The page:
What We Found
Integrated Clinical Services has implemented three recommendations from our 2019 audit of primary care services, and five are in process.
What The Statuses Mean
- Implemented – Auditee has fully implemented, or auditee has resolved the issue to meet the recommendation’s intent.
- In Process – Auditee has started implementation.
- Not Implemented – Auditee has not implemented, or does not intend to implement
Why We Did This Evaluation
The Auditor’s Office follows up on audit recommendations to support county government’s accountability. This evaluation focused on recommendations with the following deadlines:
- April 1, 2020
- December 31, 2020
- December 31, 2021
Status of Recommendations
Recommendation 1: Change Call Center greeting so that announcements about what to press for different languages occurs in the most commonly used languages of their patient population.
Auditor’s note: Prior to our audit, the Call Center greeting had been in English and Spanish. In early 2020, Integrated Clinical Services added options for Cantonese, Russian, Vietnamese, and Somali so that the greeting was translated into the top languages of the patient population.
Recommendation 2: Develop procedures to ensure that all patients are notified timely of any abnormal lab results.
Auditor’s note: The Medical Director’s Office said that they are strengthening procedures to monitor in-baskets, which will address timely monitoring of lab results. In-baskets are a system that allows users to send and receive messages related to patient care and can be linked to patient charts, lab results, and orders.
The Medical Director’s Office recently updated the in-basket policy which outlines expectations for managing providers’ in-basket as well as responsibilities for oversight. Medical Directors monitor the in-baskets of providers at their locations and provide follow-up and coaching as needed. In-basket management is also part of the provider performance review process. They are also promoting the use of MyChart as a way for clients to easily view test results.
Recommendation 3: Develop a provider retention plan and begin implementation.
Auditor’s note: In early 2020 Integrated Clinical Services’ HR and the Medical Director’s office implemented a provider retention and resiliency project. They worked with an external consultant to survey providers and conduct focus groups to explore issues that contributed to dissatisfaction and what could be done to increase retention. They also convened a taskforce to review key challenges and address top workforce concerns to identify recommendations to keep staff. In the past couple of years, they have worked to strengthen recruitment efforts as recruiting has become more difficult during the pandemic. This work is ongoing.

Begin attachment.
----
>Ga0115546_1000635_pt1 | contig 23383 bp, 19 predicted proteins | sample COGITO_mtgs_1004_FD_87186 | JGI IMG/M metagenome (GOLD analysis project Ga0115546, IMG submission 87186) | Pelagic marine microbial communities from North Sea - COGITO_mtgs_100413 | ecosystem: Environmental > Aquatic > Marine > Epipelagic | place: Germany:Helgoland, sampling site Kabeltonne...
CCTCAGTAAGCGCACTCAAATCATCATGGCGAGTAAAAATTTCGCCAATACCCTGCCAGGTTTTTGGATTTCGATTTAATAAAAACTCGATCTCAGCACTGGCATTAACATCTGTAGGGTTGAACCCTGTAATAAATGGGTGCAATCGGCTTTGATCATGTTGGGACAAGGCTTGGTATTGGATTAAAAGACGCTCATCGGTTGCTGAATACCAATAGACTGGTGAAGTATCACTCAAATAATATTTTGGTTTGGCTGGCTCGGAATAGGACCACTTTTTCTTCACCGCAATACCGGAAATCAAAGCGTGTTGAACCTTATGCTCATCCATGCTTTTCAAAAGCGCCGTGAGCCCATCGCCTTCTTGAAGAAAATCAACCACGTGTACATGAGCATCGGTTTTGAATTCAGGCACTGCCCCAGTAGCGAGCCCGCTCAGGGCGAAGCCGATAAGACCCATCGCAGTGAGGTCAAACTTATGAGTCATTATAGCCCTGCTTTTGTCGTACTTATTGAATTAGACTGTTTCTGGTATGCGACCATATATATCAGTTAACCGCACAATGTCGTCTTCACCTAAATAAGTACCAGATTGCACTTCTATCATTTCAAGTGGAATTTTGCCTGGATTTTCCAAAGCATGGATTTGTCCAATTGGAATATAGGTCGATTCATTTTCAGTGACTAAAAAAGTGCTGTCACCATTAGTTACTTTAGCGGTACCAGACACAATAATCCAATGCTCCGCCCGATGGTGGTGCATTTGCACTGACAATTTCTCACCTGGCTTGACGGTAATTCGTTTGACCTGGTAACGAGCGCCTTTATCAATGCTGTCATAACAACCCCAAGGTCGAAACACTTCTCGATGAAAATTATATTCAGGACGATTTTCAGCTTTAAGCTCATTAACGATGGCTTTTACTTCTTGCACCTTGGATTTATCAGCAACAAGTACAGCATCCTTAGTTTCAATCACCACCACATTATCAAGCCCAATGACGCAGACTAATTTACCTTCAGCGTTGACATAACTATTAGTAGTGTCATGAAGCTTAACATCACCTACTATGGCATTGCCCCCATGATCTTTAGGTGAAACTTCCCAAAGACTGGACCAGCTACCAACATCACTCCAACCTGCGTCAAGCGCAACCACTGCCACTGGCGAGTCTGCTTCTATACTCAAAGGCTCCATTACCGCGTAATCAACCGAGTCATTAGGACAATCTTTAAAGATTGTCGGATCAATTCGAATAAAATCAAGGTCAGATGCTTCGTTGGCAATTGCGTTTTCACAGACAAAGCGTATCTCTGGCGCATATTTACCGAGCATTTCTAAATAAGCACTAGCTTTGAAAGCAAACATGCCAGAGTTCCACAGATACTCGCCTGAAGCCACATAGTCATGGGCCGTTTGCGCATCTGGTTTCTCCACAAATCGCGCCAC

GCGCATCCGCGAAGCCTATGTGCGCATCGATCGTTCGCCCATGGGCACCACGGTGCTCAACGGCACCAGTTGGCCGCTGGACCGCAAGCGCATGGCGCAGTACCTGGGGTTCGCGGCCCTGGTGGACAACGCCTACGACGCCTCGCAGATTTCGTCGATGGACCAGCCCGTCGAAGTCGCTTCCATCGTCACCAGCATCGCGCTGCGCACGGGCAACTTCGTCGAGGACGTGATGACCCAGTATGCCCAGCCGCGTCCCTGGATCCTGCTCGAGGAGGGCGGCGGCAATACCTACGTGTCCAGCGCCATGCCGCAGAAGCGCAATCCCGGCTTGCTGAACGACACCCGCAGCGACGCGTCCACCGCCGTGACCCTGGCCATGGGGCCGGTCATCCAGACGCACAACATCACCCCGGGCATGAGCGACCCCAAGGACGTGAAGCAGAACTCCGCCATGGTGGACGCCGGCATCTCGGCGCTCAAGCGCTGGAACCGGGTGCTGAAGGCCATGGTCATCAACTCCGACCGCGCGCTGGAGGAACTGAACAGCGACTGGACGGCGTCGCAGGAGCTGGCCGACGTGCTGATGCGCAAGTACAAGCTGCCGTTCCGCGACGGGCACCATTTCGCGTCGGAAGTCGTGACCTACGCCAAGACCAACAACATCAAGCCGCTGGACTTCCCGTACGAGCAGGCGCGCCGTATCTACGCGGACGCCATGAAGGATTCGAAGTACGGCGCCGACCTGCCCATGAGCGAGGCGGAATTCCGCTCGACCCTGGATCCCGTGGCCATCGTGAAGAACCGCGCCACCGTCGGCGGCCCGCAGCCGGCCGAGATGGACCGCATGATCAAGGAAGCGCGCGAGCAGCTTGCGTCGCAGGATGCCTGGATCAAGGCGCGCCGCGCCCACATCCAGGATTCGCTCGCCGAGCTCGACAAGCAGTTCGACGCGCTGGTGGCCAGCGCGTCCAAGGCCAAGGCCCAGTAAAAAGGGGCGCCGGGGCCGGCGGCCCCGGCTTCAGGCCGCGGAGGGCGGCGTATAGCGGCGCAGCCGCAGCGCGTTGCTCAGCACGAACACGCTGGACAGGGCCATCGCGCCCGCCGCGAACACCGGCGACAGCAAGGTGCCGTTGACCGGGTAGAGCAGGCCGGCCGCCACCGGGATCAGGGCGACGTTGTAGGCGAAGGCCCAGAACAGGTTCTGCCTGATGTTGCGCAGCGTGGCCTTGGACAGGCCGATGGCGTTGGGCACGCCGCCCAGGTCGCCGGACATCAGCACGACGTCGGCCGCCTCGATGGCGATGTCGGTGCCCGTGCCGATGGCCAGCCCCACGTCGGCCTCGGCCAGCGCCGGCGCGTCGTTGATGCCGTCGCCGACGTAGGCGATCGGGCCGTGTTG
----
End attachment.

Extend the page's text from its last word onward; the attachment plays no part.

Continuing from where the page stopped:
Recommendation 4: Partner with Human Resources staff to analyze the impact of turnover, including costs.
Auditor’s note: Plans to analyze the impacts of workforce turnover were delayed due to the pandemic when attention was shifted to the COVID-19 pandemic response and increased recruitment efforts. The Integrated Clinical Services’ Financial Director said they are currently in the process of analyzing the impact and costs of turnover.
Recommendation 5: Address the differences in provider (physicians, nurse practitioners and physician assistants) workload across the system by implementing strategies, such as: a) Assign patient panels based on patient complexity; b) Create different productivity targets for the different provider types; c) Negotiate with funding entities on interpreted visits as a performance goal with the intent of getting additional funding for longer times required by interpreted visits; and/or d) Add an additional provider to high volume clinics.
Auditor’s note: In recent interviews, managers described efforts and initiatives they are working on to address the provider workload, including differences across the system. One initiative underway is advanced access scheduling, with the goal of more efficient scheduling that benefit patients and providers. With advanced access scheduling, providers will have some open slots in their schedules to allow patients to schedule appointments with their primary care provider at the day and time of their choosing, rather than seeing another provider or having to wait several days to get an appointment with their provider.